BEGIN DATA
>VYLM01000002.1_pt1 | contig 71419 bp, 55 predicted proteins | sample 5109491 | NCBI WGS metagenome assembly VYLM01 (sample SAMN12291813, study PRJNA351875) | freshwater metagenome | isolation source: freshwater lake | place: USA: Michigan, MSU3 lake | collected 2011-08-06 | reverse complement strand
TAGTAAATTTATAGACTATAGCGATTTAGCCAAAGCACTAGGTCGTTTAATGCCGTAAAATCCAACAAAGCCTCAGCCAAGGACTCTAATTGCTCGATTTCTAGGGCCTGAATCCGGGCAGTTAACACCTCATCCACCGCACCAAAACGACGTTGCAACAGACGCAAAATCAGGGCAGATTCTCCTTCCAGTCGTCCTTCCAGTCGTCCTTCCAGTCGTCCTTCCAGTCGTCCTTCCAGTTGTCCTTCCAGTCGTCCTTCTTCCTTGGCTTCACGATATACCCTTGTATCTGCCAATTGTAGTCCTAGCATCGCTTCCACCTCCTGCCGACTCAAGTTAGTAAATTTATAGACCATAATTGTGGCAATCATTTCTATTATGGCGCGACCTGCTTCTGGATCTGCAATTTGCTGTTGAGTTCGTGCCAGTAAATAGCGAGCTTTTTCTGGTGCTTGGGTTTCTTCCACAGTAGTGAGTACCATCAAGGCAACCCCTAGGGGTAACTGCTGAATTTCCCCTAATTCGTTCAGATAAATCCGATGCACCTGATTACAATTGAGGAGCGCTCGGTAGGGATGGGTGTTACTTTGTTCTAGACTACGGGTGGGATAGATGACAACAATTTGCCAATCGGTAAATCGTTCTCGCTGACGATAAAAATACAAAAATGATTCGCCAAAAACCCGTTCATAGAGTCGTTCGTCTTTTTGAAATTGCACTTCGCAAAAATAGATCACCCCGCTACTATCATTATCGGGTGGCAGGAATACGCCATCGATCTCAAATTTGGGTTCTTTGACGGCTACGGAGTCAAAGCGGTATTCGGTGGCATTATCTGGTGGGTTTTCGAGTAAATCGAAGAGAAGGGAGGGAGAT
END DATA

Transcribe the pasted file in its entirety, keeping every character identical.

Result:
>VYLM01000002.1_pt1 | contig 71419 bp, 55 predicted proteins | sample 5109491 | NCBI WGS metagenome assembly VYLM01 (sample SAMN12291813, study PRJNA351875) | freshwater metagenome | isolation source: freshwater lake | place: USA: Michigan, MSU3 lake | collected 2011-08-06 | reverse complement strand
TAGTAAATTTATAGACTATAGCGATTTAGCCAAAGCACTAGGTCGTTTAATGCCGTAAAATCCAACAAAGCCTCAGCCAAGGACTCTAATTGCTCGATTTCTAGGGCCTGAATCCGGGCAGTTAACACCTCATCCACCGCACCAAAACGACGTTGCAACAGACGCAAAATCAGGGCAGATTCTCCTTCCAGTCGTCCTTCCAGTCGTCCTTCCAGTCGTCCTTCCAGTCGTCCTTCCAGTTGTCCTTCCAGTCGTCCTTCTTCCTTGGCTTCACGATATACCCTTGTATCTGCCAATTGTAGTCCTAGCATCGCTTCCACCTCCTGCCGACTCAAGTTAGTAAATTTATAGACCATAATTGTGGCAATCATTTCTATTATGGCGCGACCTGCTTCTGGATCTGCAATTTGCTGTTGAGTTCGTGCCAGTAAATAGCGAGCTTTTTCTGGTGCTTGGGTTTCTTCCACAGTAGTGAGTACCATCAAGGCAACCCCTAGGGGTAACTGCTGAATTTCCCCTAATTCGTTCAGATAAATCCGATGCACCTGATTACAATTGAGGAGCGCTCGGTAGGGATGGGTGTTACTTTGTTCTAGACTACGGGTGGGATAGATGACAACAATTTGCCAATCGGTAAATCGTTCTCGCTGACGATAAAAATACAAAAATGATTCGCCAAAAACCCGTTCATAGAGTCGTTCGTCTTTTTGAAATTGCACTTCGCAAAAATAGATCACCCCGCTACTATCATTATCGGGTGGCAGGAATACGCCATCGATCTCAAATTTGGGTTCTTTGACGGCTACGGAGTCAAAGCGGTATTCGGTGGCATTATCTGGTGGGTTTTCGAGTAAATCGAAGAGAAGGGAGGGAGAT